The daring muse of the early Stuart funeral elegy

James Doelman
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Based upon a wide reading of funeral elegies of the period 1603 to 1640, this book approaches the genre in a new way, first, by focusing on the dead individual and his or her immediate context, and secondly, by exploring how elegists move far beyond lament, commemoration, and consolation. With a daring unruliness, of both form and matter, these poems use the death as an opportunity for ethical reflection, political comment, and even satire. Under the power of grief, the poems digress into sharp criticism of individuals, the broader culture, centres of power and other institutions, and even the world itself. Each chapter focuses on the funeral elegies prompted by the death of one person or a group of similarly situated figures. The book explores a wide variety of elegies and offers roughly equal attention to print-based poems and those solely manuscript-circulated at the time. In the process, it explores the developing norms of the genre and its relationship to other commemorative forms, including the epitaph, funeral sermon, and funeral monument. It considers how the circumstances of a death challenge poets to adapt the rhetorical resources of the genre to unusual situations: the death of political prisoners or of a much-resented royal favourite, or death by suicide. In particular, the book focuses on the contentious funeral elegies that emerged during the intense political controversies of the 1620s. The study proceeds largely by using the terminology and understanding of genres/norms that were part of these texts themselves or their immediate reception.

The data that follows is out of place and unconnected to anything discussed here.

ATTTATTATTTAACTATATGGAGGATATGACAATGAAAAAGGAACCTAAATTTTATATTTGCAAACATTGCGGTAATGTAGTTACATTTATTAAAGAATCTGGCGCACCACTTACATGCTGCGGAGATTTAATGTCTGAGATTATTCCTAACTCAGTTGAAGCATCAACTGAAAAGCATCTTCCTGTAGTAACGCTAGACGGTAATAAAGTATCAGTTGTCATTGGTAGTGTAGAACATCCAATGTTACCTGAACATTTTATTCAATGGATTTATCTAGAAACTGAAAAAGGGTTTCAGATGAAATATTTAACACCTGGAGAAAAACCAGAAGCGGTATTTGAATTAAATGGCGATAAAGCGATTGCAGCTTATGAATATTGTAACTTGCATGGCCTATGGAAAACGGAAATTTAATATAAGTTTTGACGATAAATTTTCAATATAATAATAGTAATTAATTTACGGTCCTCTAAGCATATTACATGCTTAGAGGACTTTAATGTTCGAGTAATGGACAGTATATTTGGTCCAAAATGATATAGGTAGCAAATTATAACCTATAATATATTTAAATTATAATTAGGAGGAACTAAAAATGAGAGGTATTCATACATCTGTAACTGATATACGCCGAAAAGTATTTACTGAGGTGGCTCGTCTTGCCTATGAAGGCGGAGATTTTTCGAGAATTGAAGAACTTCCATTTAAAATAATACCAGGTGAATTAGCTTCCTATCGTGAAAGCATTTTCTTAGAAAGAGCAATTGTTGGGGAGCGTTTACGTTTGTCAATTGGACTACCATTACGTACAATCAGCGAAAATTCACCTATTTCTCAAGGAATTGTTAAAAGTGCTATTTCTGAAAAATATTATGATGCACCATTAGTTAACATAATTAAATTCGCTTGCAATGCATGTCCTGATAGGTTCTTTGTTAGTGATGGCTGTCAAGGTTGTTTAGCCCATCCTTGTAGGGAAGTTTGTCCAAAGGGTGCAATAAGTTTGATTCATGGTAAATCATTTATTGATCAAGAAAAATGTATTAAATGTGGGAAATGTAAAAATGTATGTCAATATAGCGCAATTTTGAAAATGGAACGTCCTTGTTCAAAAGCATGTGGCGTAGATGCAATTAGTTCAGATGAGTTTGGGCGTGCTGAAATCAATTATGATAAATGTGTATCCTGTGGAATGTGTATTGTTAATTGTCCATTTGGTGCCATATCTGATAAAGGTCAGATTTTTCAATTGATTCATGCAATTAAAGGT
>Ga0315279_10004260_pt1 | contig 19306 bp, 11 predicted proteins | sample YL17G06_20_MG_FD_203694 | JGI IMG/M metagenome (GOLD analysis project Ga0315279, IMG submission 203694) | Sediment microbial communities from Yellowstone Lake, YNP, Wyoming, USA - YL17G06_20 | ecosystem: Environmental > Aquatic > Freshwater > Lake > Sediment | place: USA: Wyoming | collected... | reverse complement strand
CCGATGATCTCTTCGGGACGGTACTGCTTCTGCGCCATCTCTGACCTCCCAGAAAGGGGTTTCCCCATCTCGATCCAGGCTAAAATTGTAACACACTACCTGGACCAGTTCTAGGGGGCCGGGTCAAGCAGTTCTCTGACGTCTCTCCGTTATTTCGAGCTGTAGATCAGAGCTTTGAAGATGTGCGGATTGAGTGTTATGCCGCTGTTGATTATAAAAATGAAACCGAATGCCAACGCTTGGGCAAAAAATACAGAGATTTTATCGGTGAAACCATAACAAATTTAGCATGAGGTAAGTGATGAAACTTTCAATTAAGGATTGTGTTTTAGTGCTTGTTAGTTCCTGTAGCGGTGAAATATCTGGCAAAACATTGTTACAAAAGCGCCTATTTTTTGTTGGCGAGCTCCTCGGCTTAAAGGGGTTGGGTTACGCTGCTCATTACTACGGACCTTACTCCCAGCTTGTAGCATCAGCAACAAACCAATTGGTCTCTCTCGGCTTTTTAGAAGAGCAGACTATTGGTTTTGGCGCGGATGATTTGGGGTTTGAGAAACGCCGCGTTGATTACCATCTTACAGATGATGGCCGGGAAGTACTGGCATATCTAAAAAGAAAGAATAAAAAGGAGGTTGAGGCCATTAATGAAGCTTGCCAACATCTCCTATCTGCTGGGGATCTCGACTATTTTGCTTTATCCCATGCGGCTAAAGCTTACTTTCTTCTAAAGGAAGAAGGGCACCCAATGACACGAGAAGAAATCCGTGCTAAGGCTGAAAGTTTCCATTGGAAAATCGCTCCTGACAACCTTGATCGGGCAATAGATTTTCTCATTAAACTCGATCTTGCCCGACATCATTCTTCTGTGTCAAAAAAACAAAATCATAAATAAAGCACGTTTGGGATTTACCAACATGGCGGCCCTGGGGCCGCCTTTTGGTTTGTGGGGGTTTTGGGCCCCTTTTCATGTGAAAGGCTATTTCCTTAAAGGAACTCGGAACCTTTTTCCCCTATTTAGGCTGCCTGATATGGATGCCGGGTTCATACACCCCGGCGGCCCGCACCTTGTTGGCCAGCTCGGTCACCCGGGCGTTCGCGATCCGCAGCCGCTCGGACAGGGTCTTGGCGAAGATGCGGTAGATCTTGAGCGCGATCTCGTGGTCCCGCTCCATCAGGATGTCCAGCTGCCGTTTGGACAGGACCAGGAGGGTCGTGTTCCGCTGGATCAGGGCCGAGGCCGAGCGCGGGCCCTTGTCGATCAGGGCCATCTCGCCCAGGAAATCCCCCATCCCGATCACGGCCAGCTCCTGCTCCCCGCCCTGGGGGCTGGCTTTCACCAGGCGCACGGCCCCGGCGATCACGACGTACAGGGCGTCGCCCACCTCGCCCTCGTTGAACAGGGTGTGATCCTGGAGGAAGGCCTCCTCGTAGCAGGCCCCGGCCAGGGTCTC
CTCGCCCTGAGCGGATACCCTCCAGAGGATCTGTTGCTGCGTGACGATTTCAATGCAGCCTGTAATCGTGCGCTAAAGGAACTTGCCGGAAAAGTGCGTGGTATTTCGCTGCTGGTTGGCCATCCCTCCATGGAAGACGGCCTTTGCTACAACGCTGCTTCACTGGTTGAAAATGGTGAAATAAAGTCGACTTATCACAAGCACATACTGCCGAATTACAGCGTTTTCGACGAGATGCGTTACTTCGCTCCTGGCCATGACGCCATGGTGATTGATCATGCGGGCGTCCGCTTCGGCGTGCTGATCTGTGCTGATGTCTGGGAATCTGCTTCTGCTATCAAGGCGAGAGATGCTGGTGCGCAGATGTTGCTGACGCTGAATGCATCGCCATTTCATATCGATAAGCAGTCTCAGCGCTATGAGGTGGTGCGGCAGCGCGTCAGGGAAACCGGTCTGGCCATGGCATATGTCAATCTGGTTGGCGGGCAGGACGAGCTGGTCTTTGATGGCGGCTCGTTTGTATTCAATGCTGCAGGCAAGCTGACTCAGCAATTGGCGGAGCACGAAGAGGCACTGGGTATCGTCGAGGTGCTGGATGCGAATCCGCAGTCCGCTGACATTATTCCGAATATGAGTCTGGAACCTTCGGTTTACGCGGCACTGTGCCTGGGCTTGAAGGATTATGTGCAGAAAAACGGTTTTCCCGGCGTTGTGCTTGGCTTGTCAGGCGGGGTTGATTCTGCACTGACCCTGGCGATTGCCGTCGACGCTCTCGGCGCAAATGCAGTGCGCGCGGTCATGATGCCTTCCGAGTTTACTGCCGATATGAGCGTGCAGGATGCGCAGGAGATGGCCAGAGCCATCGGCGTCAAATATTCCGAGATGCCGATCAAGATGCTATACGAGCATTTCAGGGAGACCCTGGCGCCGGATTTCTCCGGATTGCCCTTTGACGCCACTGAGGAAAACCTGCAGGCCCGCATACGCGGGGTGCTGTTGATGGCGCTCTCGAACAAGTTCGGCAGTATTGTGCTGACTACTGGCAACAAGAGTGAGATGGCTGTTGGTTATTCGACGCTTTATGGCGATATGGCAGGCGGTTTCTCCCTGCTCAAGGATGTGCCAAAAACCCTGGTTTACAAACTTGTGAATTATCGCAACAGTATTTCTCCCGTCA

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Click the links below to download the appendices in PDF format (see the book prelims for a list of the poems included)

Poems are organized by the date of death of the subject. Multiple poems on the same subject are organized alphabetically by first-line opening. The only exception are closely linked poems (usually by the same author), for example, a verse epistle followed by funeral elegy proper. The elegies are organized chronologically and identified by their first lines.

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